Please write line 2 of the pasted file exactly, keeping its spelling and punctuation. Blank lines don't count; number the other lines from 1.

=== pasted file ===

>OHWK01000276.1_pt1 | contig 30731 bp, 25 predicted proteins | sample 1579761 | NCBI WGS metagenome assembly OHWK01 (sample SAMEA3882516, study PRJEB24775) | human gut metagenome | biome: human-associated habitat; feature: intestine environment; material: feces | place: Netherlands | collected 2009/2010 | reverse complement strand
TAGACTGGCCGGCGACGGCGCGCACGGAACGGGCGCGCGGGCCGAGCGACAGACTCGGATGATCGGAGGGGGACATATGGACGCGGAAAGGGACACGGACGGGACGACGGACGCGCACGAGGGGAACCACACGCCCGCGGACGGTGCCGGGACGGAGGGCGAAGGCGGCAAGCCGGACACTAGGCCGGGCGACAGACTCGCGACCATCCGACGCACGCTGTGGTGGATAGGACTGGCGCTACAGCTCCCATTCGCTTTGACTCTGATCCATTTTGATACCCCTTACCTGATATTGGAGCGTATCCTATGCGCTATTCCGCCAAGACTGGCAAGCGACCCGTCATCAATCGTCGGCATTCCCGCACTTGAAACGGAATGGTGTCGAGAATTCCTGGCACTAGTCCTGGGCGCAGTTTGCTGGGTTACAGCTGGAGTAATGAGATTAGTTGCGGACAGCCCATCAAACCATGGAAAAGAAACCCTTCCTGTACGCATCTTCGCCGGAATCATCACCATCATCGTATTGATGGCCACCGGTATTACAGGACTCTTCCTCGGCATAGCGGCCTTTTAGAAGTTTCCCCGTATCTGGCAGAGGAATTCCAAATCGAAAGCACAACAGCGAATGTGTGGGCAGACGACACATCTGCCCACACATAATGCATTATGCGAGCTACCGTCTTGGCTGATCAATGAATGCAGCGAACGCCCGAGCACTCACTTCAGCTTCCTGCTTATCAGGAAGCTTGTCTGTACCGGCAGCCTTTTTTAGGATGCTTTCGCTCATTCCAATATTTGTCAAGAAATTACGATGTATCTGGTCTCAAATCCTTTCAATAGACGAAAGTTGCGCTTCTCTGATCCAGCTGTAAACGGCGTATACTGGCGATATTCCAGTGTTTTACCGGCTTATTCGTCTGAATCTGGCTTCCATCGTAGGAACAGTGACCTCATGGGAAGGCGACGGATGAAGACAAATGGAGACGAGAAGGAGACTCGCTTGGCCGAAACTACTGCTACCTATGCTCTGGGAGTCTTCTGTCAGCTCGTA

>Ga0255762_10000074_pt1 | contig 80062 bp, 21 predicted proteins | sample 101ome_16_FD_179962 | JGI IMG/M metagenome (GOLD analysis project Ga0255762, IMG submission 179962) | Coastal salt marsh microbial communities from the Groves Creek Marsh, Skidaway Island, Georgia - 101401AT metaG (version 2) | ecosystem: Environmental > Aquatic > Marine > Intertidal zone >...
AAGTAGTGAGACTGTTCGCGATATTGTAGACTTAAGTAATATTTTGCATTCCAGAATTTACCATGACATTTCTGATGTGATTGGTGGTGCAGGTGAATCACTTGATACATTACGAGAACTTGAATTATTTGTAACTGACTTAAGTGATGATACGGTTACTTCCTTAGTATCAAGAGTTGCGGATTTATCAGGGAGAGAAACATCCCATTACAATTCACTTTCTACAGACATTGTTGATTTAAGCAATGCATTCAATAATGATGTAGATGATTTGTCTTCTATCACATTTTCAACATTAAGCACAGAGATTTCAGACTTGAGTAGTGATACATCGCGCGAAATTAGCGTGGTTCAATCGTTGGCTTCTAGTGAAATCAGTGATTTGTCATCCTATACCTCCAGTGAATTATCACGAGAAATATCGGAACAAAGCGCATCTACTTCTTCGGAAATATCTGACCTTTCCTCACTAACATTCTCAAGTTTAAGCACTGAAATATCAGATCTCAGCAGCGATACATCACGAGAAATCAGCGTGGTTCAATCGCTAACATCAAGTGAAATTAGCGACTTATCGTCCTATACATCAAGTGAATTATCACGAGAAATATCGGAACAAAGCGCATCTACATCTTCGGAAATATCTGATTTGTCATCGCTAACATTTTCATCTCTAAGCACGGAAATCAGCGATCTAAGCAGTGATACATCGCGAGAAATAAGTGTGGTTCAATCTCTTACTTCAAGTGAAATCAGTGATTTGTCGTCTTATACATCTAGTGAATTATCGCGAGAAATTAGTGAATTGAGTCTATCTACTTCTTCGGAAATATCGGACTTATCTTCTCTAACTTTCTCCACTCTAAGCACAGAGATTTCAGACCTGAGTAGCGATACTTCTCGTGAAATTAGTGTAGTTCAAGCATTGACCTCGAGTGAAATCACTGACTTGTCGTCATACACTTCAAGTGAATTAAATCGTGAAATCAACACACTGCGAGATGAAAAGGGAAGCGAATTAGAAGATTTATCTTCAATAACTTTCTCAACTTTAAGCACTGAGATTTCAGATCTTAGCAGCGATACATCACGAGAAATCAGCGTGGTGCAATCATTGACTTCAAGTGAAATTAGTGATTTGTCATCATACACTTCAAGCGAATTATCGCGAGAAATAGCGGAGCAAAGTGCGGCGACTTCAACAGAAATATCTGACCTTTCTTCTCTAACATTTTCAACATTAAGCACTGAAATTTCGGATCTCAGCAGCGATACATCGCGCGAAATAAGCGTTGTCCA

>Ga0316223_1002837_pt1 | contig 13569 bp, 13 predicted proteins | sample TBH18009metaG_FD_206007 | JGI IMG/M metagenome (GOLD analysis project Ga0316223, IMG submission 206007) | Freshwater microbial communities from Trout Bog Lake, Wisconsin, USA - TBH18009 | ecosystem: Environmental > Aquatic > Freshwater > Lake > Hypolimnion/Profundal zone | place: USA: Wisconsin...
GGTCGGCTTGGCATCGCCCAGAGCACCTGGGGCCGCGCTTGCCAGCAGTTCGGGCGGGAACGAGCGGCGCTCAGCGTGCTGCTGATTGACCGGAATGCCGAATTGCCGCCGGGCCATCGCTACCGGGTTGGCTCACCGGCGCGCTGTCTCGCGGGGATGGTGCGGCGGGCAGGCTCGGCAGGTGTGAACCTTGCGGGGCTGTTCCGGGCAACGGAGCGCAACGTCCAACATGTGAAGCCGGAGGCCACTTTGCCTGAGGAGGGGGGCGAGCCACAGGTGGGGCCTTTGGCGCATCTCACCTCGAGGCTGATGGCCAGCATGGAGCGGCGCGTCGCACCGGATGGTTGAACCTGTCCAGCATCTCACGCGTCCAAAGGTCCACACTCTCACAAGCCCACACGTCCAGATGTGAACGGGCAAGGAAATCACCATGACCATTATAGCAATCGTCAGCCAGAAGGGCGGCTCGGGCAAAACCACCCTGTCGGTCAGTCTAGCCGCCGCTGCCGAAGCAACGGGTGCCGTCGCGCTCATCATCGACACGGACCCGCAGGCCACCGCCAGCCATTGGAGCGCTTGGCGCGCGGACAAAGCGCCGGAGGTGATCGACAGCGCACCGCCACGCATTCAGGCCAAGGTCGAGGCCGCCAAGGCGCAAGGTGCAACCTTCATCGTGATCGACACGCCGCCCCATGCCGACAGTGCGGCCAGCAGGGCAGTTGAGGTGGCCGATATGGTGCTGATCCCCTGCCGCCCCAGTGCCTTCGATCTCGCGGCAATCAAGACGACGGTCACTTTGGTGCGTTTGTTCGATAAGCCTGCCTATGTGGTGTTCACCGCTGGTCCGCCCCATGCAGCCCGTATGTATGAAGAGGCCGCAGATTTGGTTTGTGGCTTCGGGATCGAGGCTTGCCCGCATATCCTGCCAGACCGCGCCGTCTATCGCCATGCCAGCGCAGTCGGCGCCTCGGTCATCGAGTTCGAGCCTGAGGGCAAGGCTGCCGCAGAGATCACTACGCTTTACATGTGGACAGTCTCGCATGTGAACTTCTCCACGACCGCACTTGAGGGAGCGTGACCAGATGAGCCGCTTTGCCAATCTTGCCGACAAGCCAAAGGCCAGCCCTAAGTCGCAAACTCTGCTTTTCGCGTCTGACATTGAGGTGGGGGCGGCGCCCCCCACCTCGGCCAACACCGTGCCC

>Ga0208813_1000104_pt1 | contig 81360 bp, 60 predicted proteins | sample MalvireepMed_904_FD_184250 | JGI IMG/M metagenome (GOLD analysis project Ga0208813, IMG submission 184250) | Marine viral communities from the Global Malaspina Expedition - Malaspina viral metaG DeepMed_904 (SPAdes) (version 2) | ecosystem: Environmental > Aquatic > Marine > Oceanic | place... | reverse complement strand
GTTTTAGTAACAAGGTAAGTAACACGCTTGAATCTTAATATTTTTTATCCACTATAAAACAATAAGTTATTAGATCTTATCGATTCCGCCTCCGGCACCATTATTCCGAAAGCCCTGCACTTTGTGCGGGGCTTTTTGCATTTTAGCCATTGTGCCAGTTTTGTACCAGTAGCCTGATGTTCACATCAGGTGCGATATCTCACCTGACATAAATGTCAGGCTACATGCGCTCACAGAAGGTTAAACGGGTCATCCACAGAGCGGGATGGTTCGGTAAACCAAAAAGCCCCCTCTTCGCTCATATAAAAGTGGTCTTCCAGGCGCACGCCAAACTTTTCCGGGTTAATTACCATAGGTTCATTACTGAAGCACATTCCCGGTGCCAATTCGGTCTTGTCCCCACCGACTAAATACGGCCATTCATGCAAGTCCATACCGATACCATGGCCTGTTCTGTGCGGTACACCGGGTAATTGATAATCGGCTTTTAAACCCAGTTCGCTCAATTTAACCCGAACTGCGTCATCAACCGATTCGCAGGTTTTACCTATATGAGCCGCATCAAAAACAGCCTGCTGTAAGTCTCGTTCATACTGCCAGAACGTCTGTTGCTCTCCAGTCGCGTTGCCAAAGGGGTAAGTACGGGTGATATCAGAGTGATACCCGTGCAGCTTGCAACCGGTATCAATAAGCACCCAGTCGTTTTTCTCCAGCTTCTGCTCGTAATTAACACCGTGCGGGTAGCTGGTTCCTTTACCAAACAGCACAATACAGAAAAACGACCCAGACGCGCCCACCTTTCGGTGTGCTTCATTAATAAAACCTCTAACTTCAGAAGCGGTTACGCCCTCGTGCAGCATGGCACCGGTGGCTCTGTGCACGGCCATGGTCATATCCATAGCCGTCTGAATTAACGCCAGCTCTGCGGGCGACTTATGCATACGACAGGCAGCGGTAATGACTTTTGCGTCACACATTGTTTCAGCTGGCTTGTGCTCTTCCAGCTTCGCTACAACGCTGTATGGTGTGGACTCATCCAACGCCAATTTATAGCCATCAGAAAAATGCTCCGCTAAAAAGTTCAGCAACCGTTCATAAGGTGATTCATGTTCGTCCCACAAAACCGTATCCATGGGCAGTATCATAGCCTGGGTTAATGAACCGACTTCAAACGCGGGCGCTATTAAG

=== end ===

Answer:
TAGACTGGCCGGCGACGGCGCGCACGGAACGGGCGCGCGGGCCGAGCGACAGACTCGGATGATCGGAGGGGGACATATGGACGCGGAAAGGGACACGGACGGGACGACGGACGCGCACGAGGGGAACCACACGCCCGCGGACGGTGCCGGGACGGAGGGCGAAGGCGGCAAGCCGGACACTAGGCCGGGCGACAGACTCGCGACCATCCGACGCACGCTGTGGTGGATAGGACTGGCGCTACAGCTCCCATTCGCTTTGACTCTGATCCATTTTGATACCCCTTACCTGATATTGGAGCGTATCCTATGCGCTATTCCGCCAAGACTGGCAAGCGACCCGTCATCAATCGTCGGCATTCCCGCACTTGAAACGGAATGGTGTCGAGAATTCCTGGCACTAGTCCTGGGCGCAGTTTGCTGGGTTACAGCTGGAGTAATGAGATTAGTTGCGGACAGCCCATCAAACCATGGAAAAGAAACCCTTCCTGTACGCATCTTCGCCGGAATCATCACCATCATCGTATTGATGGCCACCGGTATTACAGGACTCTTCCTCGGCATAGCGGCCTTTTAGAAGTTTCCCCGTATCTGGCAGAGGAATTCCAAATCGAAAGCACAACAGCGAATGTGTGGGCAGACGACACATCTGCCCACACATAATGCATTATGCGAGCTACCGTCTTGGCTGATCAATGAATGCAGCGAACGCCCGAGCACTCACTTCAGCTTCCTGCTTATCAGGAAGCTTGTCTGTACCGGCAGCCTTTTTTAGGATGCTTTCGCTCATTCCAATATTTGTCAAGAAATTACGATGTATCTGGTCTCAAATCCTTTCAATAGACGAAAGTTGCGCTTCTCTGATCCAGCTGTAAACGGCGTATACTGGCGATATTCCAGTGTTTTACCGGCTTATTCGTCTGAATCTGGCTTCCATCGTAGGAACAGTGACCTCATGGGAAGGCGACGGATGAAGACAAATGGAGACGAGAAGGAGACTCGCTTGGCCGAAACTACTGCTACCTATGCTCTGGGAGTCTTCTGTCAGCTCGTA